What Temperature is Considered a Fever?
There is not a specific temperature that is considered a fever, but one is typically defined by an oral temperature over 99.5 degrees F (37.5 degrees C), ear and rectal temperatures above 100.4 degrees F (38 degrees C) and axillary temperature above 100 degrees F (37.8 degrees C).
What Are the Causes of Fever?
Most fevers in children are a response to an infection caused by a virus or bacterium, but other triggers include medicines, malignancies and heat illness. When the body's immune system detects an infectious invader, it responds with chemical messengers that travel to the brain, in particular the hypothalamus. The hypothalamus in turn causes the body temperature to rise.
What Are the Proper Ways to Take a Temperature?
The American Academy of Pediatrics no longer endorses the use of mercury-containing glass thermometers due to the danger of mercury poisoning should they break. Electronic digital probes are considered the most accurate, and can be used in the mouth, rectum or armpit. Thermometers should be cleaned with cool, soapy water before use.
When taking an oral temperature, the thermometer should be placed under the tongue and held in place with the lips for 3 minutes or until the device indicator beeps. A rectal temperature should only be used on very small children who are unable to hold the thermometer in the mouth. A rectal temperature requires placement of the thermometer ½ to 1 inch within the anal opening. It is very important that the child be held still so the thermometer does not move. Leave the probe in place for 3 minutes or until the device beeps.
An axillary temperature is taken with the probe placed in the armpit, with the arm held down against the body for 5 minutes or until the device beeps.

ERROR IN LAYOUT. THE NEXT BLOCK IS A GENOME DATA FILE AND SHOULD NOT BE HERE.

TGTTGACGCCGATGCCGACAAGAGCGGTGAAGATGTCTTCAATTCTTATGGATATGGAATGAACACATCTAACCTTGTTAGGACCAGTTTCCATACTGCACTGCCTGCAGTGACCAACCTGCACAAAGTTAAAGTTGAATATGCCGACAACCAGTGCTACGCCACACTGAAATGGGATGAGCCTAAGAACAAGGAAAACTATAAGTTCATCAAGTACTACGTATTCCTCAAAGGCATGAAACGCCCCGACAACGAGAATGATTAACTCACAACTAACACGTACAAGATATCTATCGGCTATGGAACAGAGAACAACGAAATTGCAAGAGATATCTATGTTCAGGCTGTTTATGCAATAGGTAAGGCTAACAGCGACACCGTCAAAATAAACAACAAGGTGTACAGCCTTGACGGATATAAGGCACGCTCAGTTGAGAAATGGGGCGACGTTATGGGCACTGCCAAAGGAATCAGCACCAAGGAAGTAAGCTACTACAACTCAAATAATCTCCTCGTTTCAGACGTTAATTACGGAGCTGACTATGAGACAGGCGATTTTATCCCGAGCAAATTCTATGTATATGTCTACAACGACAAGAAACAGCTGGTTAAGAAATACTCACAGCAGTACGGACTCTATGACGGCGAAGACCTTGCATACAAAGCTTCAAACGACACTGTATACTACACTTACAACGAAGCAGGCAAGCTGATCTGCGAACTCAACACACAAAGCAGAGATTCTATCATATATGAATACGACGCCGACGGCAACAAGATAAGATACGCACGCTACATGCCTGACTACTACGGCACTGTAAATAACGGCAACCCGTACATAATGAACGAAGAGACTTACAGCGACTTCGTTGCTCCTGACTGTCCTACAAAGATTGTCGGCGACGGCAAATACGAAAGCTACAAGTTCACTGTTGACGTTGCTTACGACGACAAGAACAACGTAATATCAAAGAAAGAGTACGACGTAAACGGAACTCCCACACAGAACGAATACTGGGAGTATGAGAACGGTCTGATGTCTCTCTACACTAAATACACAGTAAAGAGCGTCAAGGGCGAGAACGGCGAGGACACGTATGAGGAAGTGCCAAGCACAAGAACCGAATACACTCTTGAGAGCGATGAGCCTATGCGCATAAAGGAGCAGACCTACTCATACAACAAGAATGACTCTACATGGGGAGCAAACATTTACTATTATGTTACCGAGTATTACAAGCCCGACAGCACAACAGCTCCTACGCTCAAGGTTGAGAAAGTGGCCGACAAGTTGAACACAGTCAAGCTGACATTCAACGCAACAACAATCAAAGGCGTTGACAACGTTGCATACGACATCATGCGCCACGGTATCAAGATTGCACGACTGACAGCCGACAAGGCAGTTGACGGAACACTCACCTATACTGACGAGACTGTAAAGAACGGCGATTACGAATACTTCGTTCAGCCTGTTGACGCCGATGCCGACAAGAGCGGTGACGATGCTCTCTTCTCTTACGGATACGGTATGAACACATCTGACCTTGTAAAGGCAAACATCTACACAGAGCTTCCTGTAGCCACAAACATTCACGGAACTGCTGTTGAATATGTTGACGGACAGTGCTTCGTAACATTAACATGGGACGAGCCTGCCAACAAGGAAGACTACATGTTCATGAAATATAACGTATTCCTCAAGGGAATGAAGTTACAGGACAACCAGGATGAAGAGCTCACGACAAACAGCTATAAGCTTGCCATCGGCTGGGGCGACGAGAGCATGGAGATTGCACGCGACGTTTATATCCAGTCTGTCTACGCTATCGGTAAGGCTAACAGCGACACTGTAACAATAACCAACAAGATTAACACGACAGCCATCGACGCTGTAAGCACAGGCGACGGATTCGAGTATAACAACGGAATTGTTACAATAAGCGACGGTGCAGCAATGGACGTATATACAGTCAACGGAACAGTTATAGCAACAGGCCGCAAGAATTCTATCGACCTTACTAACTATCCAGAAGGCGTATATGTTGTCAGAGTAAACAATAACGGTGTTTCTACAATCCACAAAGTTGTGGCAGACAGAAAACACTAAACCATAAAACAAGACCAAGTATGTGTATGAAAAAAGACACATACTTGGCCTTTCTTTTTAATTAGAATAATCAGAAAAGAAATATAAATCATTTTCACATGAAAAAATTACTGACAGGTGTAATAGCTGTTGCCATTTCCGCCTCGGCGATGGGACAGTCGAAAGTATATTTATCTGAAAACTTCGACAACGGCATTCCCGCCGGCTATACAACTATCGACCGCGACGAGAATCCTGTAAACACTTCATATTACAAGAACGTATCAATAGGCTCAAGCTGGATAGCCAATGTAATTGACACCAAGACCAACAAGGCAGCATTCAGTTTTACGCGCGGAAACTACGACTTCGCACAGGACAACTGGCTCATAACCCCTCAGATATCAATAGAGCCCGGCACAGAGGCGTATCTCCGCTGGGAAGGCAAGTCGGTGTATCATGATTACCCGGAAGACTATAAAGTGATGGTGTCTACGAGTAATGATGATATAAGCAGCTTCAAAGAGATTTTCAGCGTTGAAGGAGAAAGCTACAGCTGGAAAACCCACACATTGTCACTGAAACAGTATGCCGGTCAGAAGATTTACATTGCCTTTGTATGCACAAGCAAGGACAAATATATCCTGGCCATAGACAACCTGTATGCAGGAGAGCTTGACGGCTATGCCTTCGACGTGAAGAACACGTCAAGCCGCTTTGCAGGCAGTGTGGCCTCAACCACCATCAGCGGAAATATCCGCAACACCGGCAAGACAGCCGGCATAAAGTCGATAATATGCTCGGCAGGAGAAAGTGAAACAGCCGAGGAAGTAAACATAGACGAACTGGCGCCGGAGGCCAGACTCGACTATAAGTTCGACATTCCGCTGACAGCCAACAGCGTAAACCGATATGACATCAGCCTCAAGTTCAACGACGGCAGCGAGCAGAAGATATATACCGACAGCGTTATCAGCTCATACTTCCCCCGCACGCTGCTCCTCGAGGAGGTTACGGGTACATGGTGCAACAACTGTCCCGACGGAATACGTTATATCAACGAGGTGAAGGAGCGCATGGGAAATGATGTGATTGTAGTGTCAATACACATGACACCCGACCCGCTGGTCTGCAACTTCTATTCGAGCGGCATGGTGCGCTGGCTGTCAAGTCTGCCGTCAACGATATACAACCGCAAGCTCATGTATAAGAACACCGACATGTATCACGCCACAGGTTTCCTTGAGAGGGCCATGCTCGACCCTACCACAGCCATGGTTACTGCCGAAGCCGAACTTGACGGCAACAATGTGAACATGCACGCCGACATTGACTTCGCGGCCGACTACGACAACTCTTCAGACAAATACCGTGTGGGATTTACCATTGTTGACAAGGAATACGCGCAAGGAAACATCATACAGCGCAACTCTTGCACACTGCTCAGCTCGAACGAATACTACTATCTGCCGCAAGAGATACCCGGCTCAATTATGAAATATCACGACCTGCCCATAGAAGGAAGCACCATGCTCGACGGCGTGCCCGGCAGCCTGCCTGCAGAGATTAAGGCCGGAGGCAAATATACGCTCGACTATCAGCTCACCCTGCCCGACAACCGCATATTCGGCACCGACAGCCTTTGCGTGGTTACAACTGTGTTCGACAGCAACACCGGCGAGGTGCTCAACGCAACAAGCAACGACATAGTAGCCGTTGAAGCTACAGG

Ear thermometers are also available, but are only accurate if used correctly. They should not be used on children under the age of 6 months. Pull the outer ear upwards and back, and place the ear probe into the canal until it beeps. See the thermometer package directions for more specific instructions.
When Should I Seek Medical Care for a Child With a Fever?
Seek medical care for any infant under 3 months who has a temperature of 100.4 degrees F or 38 degrees C, or any child over the age of 3 months who has a fever greater than or equal to 100.4 degrees F for 3 consecutive days. Fevers greater than 102 degrees F or 38.9 degrees C also warrant evaluation by a medical provider, and any child who has a febrile seizure, a fever with a new rash or a chronic medical illness should be seen immediately.
Fevers typically do not require treatment unless the child has a history of febrile seizures or an underlying chronic medical problem. A fever of less than 102 degrees F in a child over the age of 3 months who is acting normally does not necessarily warrant treatment, but if a parent has any concerns or doubts, she should contact her child's physician.
What Are the Best Treatments for Fever?
The best treatments for fever are over-the-counter analgesics, such as acetaminophen and ibuprofen. These medications should be dosed by weight, which can determined by the child's health-care provider. Other non-medicinal treatments include sponge baths with a cool, damp cloth. Children with fevers should also increase their fluid intake, get plenty of rest and remain home until the fever has resolved for 24 hours.